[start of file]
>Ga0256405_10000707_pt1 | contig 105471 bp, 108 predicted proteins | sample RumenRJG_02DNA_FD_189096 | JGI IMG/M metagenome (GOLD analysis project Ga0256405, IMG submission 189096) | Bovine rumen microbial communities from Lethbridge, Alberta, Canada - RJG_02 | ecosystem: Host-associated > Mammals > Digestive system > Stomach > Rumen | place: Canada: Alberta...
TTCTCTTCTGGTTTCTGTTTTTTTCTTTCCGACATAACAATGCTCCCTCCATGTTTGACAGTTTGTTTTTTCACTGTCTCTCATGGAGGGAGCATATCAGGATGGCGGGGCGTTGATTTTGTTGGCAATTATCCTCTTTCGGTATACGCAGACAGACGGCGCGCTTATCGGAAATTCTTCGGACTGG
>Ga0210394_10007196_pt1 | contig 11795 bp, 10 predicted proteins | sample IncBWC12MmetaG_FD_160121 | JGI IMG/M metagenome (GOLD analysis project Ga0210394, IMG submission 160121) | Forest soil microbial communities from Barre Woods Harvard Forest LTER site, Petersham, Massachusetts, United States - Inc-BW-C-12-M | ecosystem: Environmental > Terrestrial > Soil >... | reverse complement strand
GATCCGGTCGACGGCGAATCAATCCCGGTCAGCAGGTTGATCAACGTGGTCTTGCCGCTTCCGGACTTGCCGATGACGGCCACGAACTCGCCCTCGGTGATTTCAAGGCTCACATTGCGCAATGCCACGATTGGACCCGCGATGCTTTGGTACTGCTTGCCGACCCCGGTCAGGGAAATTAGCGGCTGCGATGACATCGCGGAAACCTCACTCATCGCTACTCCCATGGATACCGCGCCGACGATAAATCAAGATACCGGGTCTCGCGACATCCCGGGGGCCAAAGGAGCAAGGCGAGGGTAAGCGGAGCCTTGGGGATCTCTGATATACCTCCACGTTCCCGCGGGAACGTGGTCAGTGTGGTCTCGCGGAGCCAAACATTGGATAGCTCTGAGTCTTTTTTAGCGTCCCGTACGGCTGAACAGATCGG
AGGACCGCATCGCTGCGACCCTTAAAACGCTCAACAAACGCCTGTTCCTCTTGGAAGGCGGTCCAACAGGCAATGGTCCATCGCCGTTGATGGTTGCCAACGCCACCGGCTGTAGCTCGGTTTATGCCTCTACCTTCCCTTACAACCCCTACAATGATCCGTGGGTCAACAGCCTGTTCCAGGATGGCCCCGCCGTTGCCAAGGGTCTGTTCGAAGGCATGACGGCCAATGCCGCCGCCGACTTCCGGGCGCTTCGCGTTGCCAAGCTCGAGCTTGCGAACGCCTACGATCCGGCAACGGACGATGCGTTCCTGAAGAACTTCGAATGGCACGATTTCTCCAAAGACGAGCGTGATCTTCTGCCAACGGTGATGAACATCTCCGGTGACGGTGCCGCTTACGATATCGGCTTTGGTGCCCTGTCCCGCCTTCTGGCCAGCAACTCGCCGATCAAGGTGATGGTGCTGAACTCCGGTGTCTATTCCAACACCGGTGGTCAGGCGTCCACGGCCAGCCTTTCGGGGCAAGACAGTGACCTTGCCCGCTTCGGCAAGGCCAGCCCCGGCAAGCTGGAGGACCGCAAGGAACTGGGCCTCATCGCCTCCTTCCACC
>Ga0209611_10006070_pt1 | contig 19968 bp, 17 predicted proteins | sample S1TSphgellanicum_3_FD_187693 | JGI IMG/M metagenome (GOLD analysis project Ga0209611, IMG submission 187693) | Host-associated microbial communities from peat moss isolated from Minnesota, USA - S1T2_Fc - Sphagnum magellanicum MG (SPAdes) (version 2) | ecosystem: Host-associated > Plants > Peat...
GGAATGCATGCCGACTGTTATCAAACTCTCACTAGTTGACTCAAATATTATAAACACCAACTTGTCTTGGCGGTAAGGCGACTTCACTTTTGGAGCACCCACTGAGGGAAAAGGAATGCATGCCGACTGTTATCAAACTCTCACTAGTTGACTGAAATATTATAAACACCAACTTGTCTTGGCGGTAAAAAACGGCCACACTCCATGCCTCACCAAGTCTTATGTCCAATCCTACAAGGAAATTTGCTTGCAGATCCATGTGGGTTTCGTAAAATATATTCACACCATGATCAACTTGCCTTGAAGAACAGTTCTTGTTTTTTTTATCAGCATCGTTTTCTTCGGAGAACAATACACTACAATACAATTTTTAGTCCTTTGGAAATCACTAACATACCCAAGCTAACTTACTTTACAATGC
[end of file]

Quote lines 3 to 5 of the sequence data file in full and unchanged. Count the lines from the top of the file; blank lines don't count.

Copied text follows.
>Ga0210394_10007196_pt1 | contig 11795 bp, 10 predicted proteins | sample IncBWC12MmetaG_FD_160121 | JGI IMG/M metagenome (GOLD analysis project Ga0210394, IMG submission 160121) | Forest soil microbial communities from Barre Woods Harvard Forest LTER site, Petersham, Massachusetts, United States - Inc-BW-C-12-M | ecosystem: Environmental > Terrestrial > Soil >... | reverse complement strand
GATCCGGTCGACGGCGAATCAATCCCGGTCAGCAGGTTGATCAACGTGGTCTTGCCGCTTCCGGACTTGCCGATGACGGCCACGAACTCGCCCTCGGTGATTTCAAGGCTCACATTGCGCAATGCCACGATTGGACCCGCGATGCTTTGGTACTGCTTGCCGACCCCGGTCAGGGAAATTAGCGGCTGCGATGACATCGCGGAAACCTCACTCATCGCTACTCCCATGGATACCGCGCCGACGATAAATCAAGATACCGGGTCTCGCGACATCCCGGGGGCCAAAGGAGCAAGGCGAGGGTAAGCGGAGCCTTGGGGATCTCTGATATACCTCCACGTTCCCGCGGGAACGTGGTCAGTGTGGTCTCGCGGAGCCAAACATTGGATAGCTCTGAGTCTTTTTTAGCGTCCCGTACGGCTGAACAGATCGG
AGGACCGCATCGCTGCGACCCTTAAAACGCTCAACAAACGCCTGTTCCTCTTGGAAGGCGGTCCAACAGGCAATGGTCCATCGCCGTTGATGGTTGCCAACGCCACCGGCTGTAGCTCGGTTTATGCCTCTACCTTCCCTTACAACCCCTACAATGATCCGTGGGTCAACAGCCTGTTCCAGGATGGCCCCGCCGTTGCCAAGGGTCTGTTCGAAGGCATGACGGCCAATGCCGCCGCCGACTTCCGGGCGCTTCGCGTTGCCAAGCTCGAGCTTGCGAACGCCTACGATCCGGCAACGGACGATGCGTTCCTGAAGAACTTCGAATGGCACGATTTCTCCAAAGACGAGCGTGATCTTCTGCCAACGGTGATGAACATCTCCGGTGACGGTGCCGCTTACGATATCGGCTTTGGTGCCCTGTCCCGCCTTCTGGCCAGCAACTCGCCGATCAAGGTGATGGTGCTGAACTCCGGTGTCTATTCCAACACCGGTGGTCAGGCGTCCACGGCCAGCCTTTCGGGGCAAGACAGTGACCTTGCCCGCTTCGGCAAGGCCAGCCCCGGCAAGCTGGAGGACCGCAAGGAACTGGGCCTCATCGCCTCCTTCCACC